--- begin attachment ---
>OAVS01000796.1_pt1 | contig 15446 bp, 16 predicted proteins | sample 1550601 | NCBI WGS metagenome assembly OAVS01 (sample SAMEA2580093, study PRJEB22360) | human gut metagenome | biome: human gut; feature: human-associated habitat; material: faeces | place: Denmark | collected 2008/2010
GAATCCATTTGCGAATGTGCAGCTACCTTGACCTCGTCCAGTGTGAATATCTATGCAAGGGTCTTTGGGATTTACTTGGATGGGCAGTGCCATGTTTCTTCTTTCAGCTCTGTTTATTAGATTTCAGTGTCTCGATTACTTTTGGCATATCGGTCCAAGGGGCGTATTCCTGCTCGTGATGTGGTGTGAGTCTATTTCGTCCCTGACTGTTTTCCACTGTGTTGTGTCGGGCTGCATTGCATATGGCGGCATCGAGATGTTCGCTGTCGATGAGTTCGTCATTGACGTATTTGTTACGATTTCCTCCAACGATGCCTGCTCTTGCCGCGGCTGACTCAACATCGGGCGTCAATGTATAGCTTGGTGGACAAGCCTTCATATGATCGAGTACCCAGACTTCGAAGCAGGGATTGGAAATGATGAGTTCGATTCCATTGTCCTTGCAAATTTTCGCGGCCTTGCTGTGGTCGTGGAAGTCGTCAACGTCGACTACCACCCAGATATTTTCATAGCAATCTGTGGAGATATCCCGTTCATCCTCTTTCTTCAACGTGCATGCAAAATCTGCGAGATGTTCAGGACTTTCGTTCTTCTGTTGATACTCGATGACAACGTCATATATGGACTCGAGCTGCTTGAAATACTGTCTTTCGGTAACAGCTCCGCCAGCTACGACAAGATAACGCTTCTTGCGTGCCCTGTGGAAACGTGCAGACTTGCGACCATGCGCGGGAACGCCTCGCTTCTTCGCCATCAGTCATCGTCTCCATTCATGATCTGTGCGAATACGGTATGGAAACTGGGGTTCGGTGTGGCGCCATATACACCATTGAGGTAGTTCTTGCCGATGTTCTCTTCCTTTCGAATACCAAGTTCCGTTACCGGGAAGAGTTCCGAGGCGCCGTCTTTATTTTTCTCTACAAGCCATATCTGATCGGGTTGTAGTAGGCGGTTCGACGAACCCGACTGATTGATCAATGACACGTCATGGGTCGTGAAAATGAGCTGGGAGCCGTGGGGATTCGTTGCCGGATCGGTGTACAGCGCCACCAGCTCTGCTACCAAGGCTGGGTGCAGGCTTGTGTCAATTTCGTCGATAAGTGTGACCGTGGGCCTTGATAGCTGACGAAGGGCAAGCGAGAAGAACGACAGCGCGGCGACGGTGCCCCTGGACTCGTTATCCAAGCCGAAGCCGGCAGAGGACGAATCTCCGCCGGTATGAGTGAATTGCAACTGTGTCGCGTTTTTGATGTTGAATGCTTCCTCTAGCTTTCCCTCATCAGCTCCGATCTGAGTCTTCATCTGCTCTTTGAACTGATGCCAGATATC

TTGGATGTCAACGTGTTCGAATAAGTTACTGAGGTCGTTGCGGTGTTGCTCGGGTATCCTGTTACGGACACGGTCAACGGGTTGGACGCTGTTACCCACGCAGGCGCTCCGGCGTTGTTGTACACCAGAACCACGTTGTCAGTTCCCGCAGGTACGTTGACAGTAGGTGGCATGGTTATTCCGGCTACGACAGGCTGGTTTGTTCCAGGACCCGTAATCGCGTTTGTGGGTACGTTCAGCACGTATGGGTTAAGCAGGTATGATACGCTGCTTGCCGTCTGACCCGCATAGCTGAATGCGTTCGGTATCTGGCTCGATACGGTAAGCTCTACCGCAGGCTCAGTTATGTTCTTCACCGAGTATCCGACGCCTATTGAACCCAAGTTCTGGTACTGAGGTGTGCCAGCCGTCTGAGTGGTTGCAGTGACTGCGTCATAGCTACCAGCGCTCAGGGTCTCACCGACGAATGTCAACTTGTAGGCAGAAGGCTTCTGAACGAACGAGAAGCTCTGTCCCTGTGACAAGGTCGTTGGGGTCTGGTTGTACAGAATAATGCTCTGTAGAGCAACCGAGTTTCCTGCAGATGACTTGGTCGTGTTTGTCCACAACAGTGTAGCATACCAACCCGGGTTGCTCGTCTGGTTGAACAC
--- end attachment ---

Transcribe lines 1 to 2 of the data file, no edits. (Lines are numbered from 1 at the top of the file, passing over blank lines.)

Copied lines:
>OAVS01000796.1_pt1 | contig 15446 bp, 16 predicted proteins | sample 1550601 | NCBI WGS metagenome assembly OAVS01 (sample SAMEA2580093, study PRJEB22360) | human gut metagenome | biome: human gut; feature: human-associated habitat; material: faeces | place: Denmark | collected 2008/2010
GAATCCATTTGCGAATGTGCAGCTACCTTGACCTCGTCCAGTGTGAATATCTATGCAAGGGTCTTTGGGATTTACTTGGATGGGCAGTGCCATGTTTCTTCTTTCAGCTCTGTTTATTAGATTTCAGTGTCTCGATTACTTTTGGCATATCGGTCCAAGGGGCGTATTCCTGCTCGTGATGTGGTGTGAGTCTATTTCGTCCCTGACTGTTTTCCACTGTGTTGTGTCGGGCTGCATTGCATATGGCGGCATCGAGATGTTCGCTGTCGATGAGTTCGTCATTGACGTATTTGTTACGATTTCCTCCAACGATGCCTGCTCTTGCCGCGGCTGACTCAACATCGGGCGTCAATGTATAGCTTGGTGGACAAGCCTTCATATGATCGAGTACCCAGACTTCGAAGCAGGGATTGGAAATGATGAGTTCGATTCCATTGTCCTTGCAAATTTTCGCGGCCTTGCTGTGGTCGTGGAAGTCGTCAACGTCGACTACCACCCAGATATTTTCATAGCAATCTGTGGAGATATCCCGTTCATCCTCTTTCTTCAACGTGCATGCAAAATCTGCGAGATGTTCAGGACTTTCGTTCTTCTGTTGATACTCGATGACAACGTCATATATGGACTCGAGCTGCTTGAAATACTGTCTTTCGGTAACAGCTCCGCCAGCTACGACAAGATAACGCTTCTTGCGTGCCCTGTGGAAACGTGCAGACTTGCGACCATGCGCGGGAACGCCTCGCTTCTTCGCCATCAGTCATCGTCTCCATTCATGATCTGTGCGAATACGGTATGGAAACTGGGGTTCGGTGTGGCGCCATATACACCATTGAGGTAGTTCTTGCCGATGTTCTCTTCCTTTCGAATACCAAGTTCCGTTACCGGGAAGAGTTCCGAGGCGCCGTCTTTATTTTTCTCTACAAGCCATATCTGATCGGGTTGTAGTAGGCGGTTCGACGAACCCGACTGATTGATCAATGACACGTCATGGGTCGTGAAAATGAGCTGGGAGCCGTGGGGATTCGTTGCCGGATCGGTGTACAGCGCCACCAGCTCTGCTACCAAGGCTGGGTGCAGGCTTGTGTCAATTTCGTCGATAAGTGTGACCGTGGGCCTTGATAGCTGACGAAGGGCAAGCGAGAAGAACGACAGCGCGGCGACGGTGCCCCTGGACTCGTTATCCAAGCCGAAGCCGGCAGAGGACGAATCTCCGCCGGTATGAGTGAATTGCAACTGTGTCGCGTTTTTGATGTTGAATGCTTCCTCTAGCTTTCCCTCATCAGCTCCGATCTGAGTCTTCATCTGCTCTTTGAACTGATGCCAGATATC